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Re: Cows
« Reply #7 on: April 30, 2009, 06:43:46 PM »
Mmmn - and who started this particular thread Mr Williams?

You've forced me to go and check the cows I brought when our local Toy Store closed down. They are Schleich and have sat happily in a drawer awaiting a cattle van or two for several years now. So now I'm told they have to stand sideways to be prototypical. Well my cows are going to be a large breed of some sort (and the horses too - I'll stick some cotton wool around their hooves and they can be Shires!). They are going to travel with their backs to the train (like I do) and straight faced I will tell people that's how the Railway Companies shipped larger livestock!

Isn't it bad enough I have to worry about the number of rivets and the scale size of the nuts & bolts on my wagons without someone criticising my menagerie too??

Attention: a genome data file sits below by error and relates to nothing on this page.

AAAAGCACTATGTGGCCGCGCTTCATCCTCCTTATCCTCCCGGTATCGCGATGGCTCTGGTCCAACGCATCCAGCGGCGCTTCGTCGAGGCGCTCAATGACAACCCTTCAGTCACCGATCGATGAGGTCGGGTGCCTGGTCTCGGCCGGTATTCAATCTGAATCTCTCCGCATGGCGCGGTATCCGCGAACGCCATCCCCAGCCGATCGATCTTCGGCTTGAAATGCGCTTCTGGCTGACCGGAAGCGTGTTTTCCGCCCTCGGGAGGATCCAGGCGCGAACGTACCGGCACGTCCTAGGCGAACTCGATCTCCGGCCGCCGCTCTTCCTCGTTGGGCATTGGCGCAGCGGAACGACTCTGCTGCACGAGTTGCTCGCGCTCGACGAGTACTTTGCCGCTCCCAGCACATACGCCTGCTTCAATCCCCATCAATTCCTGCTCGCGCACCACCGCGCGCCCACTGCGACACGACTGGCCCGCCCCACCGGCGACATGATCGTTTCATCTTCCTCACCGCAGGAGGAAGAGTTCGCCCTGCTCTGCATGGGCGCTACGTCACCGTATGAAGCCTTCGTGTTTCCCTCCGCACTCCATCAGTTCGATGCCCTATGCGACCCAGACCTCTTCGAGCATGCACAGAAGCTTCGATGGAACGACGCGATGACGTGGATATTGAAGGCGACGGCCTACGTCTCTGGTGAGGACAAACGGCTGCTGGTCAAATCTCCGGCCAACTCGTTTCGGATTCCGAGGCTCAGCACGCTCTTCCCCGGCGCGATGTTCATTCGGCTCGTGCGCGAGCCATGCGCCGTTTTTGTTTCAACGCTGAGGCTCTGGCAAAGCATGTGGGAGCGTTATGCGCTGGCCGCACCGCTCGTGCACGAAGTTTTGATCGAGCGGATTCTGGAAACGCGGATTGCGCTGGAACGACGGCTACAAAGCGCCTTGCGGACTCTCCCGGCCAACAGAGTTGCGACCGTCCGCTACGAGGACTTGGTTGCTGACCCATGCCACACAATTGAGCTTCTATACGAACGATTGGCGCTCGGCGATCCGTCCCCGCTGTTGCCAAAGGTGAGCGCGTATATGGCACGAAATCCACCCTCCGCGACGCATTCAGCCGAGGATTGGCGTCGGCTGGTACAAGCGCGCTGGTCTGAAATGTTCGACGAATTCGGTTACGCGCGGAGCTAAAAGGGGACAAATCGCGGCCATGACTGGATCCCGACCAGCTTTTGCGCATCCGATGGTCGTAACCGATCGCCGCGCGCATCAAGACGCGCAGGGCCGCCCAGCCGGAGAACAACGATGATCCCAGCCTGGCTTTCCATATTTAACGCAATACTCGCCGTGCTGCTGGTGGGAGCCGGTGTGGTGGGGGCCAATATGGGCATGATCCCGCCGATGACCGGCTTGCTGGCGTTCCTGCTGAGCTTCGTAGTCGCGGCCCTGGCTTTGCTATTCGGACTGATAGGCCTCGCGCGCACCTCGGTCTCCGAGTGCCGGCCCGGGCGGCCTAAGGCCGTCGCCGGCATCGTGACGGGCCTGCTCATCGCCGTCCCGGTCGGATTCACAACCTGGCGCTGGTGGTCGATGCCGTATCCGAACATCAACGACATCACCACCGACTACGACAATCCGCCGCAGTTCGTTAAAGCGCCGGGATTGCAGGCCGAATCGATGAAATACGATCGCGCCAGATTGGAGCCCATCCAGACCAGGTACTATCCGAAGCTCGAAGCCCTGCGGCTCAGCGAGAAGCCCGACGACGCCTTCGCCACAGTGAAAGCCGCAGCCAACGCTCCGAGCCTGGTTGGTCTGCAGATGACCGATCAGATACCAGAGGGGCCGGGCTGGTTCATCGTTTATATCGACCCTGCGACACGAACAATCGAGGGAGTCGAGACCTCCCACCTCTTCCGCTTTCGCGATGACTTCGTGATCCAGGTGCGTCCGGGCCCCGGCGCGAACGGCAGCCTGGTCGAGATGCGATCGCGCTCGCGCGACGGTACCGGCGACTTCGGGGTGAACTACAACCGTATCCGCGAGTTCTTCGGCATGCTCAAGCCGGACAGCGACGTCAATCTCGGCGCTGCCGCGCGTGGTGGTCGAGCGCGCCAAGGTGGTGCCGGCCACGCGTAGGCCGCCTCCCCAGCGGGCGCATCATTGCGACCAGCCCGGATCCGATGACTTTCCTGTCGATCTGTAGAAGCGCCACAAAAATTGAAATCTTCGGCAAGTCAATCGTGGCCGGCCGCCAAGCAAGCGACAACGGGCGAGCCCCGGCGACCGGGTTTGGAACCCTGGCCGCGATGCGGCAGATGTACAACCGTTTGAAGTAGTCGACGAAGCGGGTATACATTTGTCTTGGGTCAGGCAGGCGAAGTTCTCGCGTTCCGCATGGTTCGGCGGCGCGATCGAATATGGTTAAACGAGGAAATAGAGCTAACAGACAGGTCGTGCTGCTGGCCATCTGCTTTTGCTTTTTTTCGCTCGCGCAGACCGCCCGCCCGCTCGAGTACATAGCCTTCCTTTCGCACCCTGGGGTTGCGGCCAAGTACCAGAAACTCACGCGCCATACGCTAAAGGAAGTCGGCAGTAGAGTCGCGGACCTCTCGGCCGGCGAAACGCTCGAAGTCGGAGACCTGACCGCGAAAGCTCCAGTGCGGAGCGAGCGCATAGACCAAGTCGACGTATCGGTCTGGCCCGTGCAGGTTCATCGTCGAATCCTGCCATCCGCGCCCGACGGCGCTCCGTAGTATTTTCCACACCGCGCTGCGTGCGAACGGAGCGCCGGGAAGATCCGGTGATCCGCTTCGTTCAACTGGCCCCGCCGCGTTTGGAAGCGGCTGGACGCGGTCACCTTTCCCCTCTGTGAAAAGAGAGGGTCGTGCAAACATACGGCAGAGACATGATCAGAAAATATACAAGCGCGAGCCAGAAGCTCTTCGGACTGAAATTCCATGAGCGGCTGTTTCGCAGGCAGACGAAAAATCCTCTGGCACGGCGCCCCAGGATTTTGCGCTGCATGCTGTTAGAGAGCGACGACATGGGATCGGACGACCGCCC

Nothing's ever Easy - At least the first time around.

Offline John Candy

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Re: Cows
« Reply #8 on: April 30, 2009, 07:00:01 PM »
I have a solution for you Ian.
Place your cattle in a 'Prize Cattle Wagon' where you will only be able to see them by peering through the gaps in the louvres... you can chop off their heads and mount them on pike staffs facing the sides('Cabbage' will give you a lesson in the butchery...he decapitates giraffe)!
Horses, no problem....they travelled in stalls which were parallel to the track, as many as three abreast separated by padded partitions.

Regards,
John.

My fellow Members, ask not what your Society can do for you, ask what you can do for your Society.

Offline IanT

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Re: Cows
« Reply #9 on: April 30, 2009, 10:02:25 PM »
That's a good idea JC - then they would be like the 'underneaths' of my wagons (which I add things to and fiddle with for no good reason) - I won't be able to see anything - but I'll know they are there...!
Nothing's ever Easy - At least the first time around.